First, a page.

Our Housing team are delighted following a formal tender procurement process to have been appointed to three lots under the new multi-million-pound legal services framework for The Riverside Group.
Experts suggest that the majority of patients with sepsis initially present with a respiratory infection, although abdominal or urinary-tract infections can also be primary causes of sepsis. Although this can make sepsis difficult to diagnose and treat at a time where a few hours really can make the difference between life and death, guidelines issued by the National Institute for Health and Care Excellence (NICE) and a number of charities have sought to enhance public and clinician understanding of when symptoms may be more than ‘just’ an infection.
In recent years, medical staff have been able to rely on guidance issued by NICE, most recently updated in July 2016. These have placed emphasis on diagnosis based on an understanding that non-specific symptoms associated with abnormal observations, like blood results, temperature, pulse and breathing rates, can actually be the warning signs that something deadly is taking place and that urgent action is required. Charities such as the Sepsis Trust are also seeking to raise public understanding about when medical attention should be sought.
Despite official guidelines being in place for a number of years, a significant number of people continue to die from undiagnosed sepsis. Failure to diagnose sepsis and start an immediate treatment plan in a patient who may not appear too “unwell” can result in death and avoidable heartache and hardship for families.
We recently achieved settlement for a family following the death of their daughter who had presented to hospital with a background of infection and clear warning signs. Despite the seriousness of her condition sepsis was not diagnosed for five days, by which point it was too late to treat this aggressive condition. In an internal investigation, the hospital recognised that it had failed to diagnose sepsis, did not correctly apply guidelines and that its electronic observations system had become a “desktop tool rather than a bedside tool”. Despite these admissions the hospital denied that these failures led to death. However, we instructed an independent medical expert who assisted us in successfully proving that earlier treatment would have avoided death. As a result of this incident the hospital has put in place measures to try and avoid similar deaths.
At Anthony Collins Solicitors we have acted for clients who have lost loved ones as a result of failures by medical staff to recognise the seriousness of their condition; something that could have been avoided if guidelines had been followed. We are also an official partner of the Sepsis Trust supporting their cause and various awareness programmes in the hope that this will continue to avoid injury and save lives. If you, or someone you know, would like to know more about the services we provide, and how we have successfully brought claims against hospitals and GPs in instances where there has been a delay in diagnosis of a medical condition causing an injury or a death, then please contact us. We are happy to talk to you initially on a free, no-obligation basis.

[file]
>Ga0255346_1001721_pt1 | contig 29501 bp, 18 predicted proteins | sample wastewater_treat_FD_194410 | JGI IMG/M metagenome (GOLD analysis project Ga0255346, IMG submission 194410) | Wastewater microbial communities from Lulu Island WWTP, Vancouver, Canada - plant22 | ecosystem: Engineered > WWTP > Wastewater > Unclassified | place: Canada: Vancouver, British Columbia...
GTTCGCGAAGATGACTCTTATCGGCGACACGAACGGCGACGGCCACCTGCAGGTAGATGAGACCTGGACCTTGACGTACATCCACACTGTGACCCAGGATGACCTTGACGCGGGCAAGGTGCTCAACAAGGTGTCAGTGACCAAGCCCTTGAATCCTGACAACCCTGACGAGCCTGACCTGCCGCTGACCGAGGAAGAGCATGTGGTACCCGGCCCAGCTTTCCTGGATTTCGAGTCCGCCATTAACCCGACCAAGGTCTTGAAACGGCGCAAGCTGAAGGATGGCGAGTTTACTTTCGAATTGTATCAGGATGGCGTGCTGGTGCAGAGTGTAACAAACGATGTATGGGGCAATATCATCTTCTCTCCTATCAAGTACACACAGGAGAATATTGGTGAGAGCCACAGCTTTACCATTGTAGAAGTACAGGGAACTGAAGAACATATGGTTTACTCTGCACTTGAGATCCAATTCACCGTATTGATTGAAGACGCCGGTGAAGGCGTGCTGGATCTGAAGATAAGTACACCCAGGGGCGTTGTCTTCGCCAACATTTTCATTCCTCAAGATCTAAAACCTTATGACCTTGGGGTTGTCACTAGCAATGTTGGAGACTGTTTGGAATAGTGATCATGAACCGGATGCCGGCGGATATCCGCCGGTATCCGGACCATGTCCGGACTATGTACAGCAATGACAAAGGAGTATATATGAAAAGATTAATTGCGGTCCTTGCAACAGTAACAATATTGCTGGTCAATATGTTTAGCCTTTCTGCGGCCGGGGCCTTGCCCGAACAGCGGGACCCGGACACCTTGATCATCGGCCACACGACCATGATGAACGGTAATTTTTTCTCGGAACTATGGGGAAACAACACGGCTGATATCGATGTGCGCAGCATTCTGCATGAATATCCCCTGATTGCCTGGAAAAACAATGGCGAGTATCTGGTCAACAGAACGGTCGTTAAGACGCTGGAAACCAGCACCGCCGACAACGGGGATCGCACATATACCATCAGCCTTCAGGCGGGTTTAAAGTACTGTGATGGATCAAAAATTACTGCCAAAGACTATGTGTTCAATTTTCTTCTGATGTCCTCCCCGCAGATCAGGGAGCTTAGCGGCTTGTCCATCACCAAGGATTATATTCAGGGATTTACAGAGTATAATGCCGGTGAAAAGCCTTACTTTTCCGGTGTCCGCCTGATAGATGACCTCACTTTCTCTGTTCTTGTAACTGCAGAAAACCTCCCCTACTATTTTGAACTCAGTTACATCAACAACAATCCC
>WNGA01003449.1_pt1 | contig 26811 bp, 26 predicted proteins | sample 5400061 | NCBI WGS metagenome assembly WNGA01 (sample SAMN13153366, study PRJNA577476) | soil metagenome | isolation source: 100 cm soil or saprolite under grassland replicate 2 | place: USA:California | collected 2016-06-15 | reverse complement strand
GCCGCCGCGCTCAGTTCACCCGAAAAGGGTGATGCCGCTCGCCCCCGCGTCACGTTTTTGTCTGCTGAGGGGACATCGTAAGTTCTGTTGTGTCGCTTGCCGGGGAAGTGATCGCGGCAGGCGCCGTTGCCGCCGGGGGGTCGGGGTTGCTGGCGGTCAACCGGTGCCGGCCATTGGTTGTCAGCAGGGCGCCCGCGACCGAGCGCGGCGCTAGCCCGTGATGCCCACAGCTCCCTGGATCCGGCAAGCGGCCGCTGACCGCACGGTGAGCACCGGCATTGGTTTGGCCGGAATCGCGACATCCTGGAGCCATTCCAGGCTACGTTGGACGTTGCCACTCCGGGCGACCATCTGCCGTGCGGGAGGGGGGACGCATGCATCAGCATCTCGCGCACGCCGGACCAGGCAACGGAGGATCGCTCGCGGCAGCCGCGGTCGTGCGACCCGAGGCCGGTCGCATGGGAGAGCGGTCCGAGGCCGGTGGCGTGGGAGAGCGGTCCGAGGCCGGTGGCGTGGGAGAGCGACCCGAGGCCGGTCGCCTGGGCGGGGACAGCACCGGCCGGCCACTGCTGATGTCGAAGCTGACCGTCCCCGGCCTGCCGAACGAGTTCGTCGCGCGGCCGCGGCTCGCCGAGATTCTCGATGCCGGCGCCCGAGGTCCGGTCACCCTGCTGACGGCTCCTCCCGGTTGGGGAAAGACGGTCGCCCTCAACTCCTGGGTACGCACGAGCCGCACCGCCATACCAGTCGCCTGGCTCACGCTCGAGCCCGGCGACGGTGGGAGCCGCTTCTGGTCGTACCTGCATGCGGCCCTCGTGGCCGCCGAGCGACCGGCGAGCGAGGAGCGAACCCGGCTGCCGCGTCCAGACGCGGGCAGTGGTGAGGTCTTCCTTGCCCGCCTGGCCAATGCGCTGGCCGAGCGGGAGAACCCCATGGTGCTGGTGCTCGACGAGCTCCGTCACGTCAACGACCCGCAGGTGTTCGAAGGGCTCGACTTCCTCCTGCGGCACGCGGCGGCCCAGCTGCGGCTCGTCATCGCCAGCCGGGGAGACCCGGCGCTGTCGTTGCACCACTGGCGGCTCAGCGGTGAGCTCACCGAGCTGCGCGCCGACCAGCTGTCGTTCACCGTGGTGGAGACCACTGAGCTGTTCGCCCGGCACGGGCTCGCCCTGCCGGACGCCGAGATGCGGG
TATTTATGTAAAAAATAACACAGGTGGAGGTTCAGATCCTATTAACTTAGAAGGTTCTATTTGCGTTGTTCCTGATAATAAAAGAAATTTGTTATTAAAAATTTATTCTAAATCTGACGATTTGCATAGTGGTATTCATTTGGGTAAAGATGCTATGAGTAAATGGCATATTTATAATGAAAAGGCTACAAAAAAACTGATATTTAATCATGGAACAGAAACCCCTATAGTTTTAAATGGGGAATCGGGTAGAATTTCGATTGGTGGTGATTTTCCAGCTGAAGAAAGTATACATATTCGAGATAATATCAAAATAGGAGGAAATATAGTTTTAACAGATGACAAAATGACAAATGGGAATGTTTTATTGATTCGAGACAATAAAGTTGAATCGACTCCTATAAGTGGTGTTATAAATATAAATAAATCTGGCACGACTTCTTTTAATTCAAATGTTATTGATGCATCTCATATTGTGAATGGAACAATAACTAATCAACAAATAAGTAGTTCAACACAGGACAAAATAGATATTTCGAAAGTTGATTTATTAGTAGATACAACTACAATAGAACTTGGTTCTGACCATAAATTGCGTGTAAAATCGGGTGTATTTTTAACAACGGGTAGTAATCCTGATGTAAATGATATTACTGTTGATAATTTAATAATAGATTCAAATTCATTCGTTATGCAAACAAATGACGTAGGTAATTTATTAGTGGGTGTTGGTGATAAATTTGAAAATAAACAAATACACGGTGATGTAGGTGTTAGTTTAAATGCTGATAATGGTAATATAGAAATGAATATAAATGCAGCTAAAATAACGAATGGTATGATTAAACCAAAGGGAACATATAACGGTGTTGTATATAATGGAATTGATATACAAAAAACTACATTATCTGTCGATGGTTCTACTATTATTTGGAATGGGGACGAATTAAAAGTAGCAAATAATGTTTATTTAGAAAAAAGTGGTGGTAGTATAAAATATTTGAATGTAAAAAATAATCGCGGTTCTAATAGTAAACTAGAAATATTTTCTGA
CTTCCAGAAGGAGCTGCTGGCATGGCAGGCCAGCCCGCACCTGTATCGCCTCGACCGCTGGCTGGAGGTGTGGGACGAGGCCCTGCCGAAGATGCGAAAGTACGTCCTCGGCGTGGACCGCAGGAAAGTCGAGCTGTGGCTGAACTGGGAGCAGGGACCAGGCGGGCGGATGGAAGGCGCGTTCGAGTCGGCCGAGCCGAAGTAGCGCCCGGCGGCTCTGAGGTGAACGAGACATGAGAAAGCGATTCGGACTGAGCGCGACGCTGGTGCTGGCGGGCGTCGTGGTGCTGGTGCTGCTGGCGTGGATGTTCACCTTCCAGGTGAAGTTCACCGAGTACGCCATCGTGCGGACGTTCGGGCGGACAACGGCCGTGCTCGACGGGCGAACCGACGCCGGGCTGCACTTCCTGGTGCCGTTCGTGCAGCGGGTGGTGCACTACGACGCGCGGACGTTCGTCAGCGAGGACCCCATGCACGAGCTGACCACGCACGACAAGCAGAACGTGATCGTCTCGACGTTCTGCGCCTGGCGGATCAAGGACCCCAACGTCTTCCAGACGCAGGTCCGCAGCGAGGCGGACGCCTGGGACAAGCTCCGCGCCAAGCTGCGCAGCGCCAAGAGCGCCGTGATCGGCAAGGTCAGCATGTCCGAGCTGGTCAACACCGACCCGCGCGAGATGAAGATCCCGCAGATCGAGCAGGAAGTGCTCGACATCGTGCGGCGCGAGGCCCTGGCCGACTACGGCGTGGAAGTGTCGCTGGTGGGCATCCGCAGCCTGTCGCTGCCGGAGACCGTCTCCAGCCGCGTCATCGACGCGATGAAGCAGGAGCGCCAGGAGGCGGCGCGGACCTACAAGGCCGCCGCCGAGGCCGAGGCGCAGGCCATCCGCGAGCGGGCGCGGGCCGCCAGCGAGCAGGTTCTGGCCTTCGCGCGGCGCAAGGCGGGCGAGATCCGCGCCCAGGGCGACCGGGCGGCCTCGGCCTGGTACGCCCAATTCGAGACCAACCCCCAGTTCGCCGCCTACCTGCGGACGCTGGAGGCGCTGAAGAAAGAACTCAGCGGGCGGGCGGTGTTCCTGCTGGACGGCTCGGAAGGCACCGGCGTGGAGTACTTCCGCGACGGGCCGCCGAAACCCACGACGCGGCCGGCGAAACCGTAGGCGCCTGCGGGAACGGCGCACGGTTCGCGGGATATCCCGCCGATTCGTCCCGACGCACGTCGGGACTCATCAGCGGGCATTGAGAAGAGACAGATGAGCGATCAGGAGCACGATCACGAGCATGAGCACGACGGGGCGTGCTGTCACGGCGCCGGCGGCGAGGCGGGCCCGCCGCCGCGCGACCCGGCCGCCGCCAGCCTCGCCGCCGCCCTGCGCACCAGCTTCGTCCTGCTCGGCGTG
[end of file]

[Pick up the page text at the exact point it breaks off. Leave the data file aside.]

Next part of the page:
For more information
If you require any further information, please contact Christopher Frankling or speak to any of our team.
Necrotising Fasciitis, more commonly known as the ‘flesh-eating disease’, is a significant medical condition that requires urgent treatment.
Many of us who have been following the unfolding Inquest, are not surprised that the Coroner found gross and significant failures on the part of those caring for him.
Transferring out of SHPS will not be suitable for every housing association. So what should housing associations do?
In all the action to remove defective cladding, leaseholders have been the elephant in the room. Whilst social landlords might have adopted a wait and see approach private landlords do not have that luxury.
We welcome the Labour Party’s commitment to doubling the size of the co-operative economy. We wholeheartedly support the ambition to grow this vitally important part of the economy.
It was first referred to in the Charities Act 2006 (which was subsequently replaced by the Charities Act 2011) but it has finally been announced that charitable companies are able to convert to a charitable incorporated organisation (“CIO”).
The Private Members Bill Homes (Fitness for Human Habitation and Liability for Housing Standards) Bill 2017-19 now has Government support and was debated at second reading on Friday 19 January 2018.
In short - yes. This is a common question in personal injury or clinical negligence claims and has recently come before the High Court in judicial review proceedings.
GDPR The General Data Protection Regulations (GDPR) will come into force on 25 May 2018 and bring changes to the rules governing data protection and the requirements placed on organisations which control or process personal data.
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